It wasn’t until this September that Lazic wrote a letter to the Washington Post requesting that the review be taken down. Since he has noted in recent days that his letter has yet to be reprinted in full, I see no reason not to let him speak for himself, in his own, unedited words:
It is hard to believe that almost four years after this article was published in your newspaper the contents of it still appear amongst top ten topics on google search engine when one looks up my name…!
As a pianist and composer celebrating this season 25 years of stage presence I have encountered a vast number of articles and reviews on my way: from very good ones through to, well, not so good ones and have never commented on them on any occasion as every artist must be aware of the fact that this is part of our profession and we have to simply live with it.
We artists simply do our thing and create and some others have the right (not always the necessary qualification however) to write about it, good or bad, true or false, right or wrong, mostly somewhere in between. Although it has been proven throughout centuries that sometimes even the best of works have been criticized harshly and have still prevailed nevertheless (one of the most prominent examples was that infamously bad review by Eduard Hanslick of Tchaikovsky’s Violin Concerto upon its premiere in Vienna in 1881) one can claim with certainty that so long one writes, comments, discusses and polemicizes about music and art in general — and does not create conflict nor make war! — we are better off as a society after all.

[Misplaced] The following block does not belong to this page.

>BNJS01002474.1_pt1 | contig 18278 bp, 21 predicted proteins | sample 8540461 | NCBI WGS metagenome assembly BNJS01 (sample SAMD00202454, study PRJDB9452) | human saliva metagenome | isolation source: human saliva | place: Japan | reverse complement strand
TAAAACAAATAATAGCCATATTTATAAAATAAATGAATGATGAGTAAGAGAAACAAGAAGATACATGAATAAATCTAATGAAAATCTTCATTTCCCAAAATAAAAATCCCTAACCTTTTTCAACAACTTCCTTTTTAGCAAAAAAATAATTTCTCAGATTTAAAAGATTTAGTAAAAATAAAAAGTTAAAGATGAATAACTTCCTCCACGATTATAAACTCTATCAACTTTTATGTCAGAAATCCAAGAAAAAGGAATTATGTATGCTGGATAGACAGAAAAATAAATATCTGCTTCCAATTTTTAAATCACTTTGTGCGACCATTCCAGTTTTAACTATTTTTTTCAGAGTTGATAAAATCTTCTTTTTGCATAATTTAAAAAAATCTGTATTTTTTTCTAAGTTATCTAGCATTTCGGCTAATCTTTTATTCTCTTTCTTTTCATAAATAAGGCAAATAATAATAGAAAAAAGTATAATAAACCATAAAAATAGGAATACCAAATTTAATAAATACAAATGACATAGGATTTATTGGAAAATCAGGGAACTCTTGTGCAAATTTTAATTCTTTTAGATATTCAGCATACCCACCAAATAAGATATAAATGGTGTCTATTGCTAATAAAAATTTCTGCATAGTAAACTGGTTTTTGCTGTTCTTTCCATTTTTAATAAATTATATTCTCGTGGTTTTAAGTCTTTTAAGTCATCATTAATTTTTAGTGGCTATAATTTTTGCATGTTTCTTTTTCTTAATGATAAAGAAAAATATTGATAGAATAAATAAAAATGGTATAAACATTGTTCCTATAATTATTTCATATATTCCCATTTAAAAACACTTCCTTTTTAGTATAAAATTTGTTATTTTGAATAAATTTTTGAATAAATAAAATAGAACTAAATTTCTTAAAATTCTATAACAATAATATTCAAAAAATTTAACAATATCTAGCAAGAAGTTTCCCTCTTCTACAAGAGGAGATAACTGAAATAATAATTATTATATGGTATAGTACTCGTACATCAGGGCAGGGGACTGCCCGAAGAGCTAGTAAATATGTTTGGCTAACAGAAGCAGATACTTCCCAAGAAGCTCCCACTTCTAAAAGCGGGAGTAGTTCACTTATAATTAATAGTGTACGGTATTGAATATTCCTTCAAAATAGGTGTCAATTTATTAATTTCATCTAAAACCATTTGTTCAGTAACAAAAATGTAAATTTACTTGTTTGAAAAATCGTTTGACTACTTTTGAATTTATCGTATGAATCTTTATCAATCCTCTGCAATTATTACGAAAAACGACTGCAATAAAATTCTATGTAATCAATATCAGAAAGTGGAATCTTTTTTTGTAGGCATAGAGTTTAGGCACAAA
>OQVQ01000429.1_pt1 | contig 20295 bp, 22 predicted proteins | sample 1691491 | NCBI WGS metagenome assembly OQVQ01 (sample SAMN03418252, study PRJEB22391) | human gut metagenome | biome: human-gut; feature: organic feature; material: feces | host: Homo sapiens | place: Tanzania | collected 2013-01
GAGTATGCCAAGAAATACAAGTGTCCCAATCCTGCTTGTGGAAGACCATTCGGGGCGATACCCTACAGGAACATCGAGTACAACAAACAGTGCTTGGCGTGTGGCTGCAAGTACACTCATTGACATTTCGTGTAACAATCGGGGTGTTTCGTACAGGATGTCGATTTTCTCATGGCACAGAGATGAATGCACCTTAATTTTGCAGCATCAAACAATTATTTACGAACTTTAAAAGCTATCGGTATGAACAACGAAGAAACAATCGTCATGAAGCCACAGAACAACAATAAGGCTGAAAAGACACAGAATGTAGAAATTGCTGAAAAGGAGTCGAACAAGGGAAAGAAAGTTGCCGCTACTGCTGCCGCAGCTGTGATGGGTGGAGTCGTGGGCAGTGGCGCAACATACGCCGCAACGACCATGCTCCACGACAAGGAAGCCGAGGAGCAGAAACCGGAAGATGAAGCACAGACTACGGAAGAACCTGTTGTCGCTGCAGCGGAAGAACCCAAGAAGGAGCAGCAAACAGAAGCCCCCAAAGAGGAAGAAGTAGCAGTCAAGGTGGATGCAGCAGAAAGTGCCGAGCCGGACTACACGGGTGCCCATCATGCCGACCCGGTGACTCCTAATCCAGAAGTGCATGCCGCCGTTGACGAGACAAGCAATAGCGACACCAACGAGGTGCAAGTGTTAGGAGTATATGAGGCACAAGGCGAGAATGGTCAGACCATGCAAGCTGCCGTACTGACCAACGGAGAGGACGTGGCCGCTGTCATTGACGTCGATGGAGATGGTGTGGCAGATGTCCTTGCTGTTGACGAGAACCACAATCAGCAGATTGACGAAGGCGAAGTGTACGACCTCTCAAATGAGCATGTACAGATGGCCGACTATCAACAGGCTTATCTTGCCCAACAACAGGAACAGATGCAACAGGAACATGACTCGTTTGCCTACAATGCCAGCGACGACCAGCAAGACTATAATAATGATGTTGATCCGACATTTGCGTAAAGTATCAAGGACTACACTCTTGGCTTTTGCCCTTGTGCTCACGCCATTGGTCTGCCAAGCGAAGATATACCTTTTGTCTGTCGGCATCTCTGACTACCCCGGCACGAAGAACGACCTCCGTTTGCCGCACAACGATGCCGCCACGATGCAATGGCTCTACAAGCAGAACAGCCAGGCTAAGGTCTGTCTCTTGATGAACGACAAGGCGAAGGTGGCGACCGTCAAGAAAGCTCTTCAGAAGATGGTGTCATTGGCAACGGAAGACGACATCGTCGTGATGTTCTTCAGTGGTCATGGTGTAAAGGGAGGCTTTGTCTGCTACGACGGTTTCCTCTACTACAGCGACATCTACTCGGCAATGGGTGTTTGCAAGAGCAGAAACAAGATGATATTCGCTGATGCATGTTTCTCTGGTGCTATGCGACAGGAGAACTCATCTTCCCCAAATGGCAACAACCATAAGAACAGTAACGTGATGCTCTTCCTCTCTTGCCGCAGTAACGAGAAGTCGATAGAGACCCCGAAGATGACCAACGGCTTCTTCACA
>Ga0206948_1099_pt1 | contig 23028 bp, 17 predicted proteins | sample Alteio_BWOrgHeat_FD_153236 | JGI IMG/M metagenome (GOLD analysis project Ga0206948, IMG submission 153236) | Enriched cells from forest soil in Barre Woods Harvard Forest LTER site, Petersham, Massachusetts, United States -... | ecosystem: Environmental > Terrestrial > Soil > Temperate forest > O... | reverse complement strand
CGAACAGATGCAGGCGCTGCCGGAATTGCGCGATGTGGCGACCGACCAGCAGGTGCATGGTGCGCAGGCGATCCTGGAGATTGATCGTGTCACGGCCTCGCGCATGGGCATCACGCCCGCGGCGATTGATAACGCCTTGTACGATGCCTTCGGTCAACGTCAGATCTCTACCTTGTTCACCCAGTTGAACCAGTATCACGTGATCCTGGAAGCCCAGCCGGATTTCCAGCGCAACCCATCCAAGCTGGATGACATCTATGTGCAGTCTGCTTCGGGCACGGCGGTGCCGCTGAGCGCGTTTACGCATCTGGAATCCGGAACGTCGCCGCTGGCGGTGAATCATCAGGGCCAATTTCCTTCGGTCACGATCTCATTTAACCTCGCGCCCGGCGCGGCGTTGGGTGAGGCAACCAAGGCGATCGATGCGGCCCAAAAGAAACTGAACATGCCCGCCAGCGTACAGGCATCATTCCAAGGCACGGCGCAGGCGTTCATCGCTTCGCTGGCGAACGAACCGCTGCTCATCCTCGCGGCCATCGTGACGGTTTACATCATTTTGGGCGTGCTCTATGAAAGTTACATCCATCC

However, one should also understand that a single article like this one, being not only of a rather negative or even toxic connotation, but also in my opinion coming from a rather uninformed source and therefore being pretty much single-sided, highly emotional and rooted in a judging criteria driven by one’s own personal “contemporary” taste, all of which nobody would expect to be reading in such a prestigious quality newspaper as the Washington Post (f.e. section commenting my arrangement of Brahms Violin Concerto that since its premiere and CD-recording in Atlanta had many highly successful performances a.o. BBC Proms in London, Concertgebouw Amsterdam, Easter Festival Hamburg, and Chopin Festival Warsaw to delight of both audiences and musicians); all of that appearing so prominently on google search engines for years now can be only misleading and misinforming to my wider audiences, fans and supporters in this internet era we all live in.
Therefore, as a still active pianist and composer in my 30s who just premiered my first very own Piano Concerto in Istrian Style, op. 18 at the Aspen Music Festival and with concert plans in the next few seasons on all six continents, may I hereby – and that for the very first time in my career (sic!) – kindly ask you to take this very article off the internet?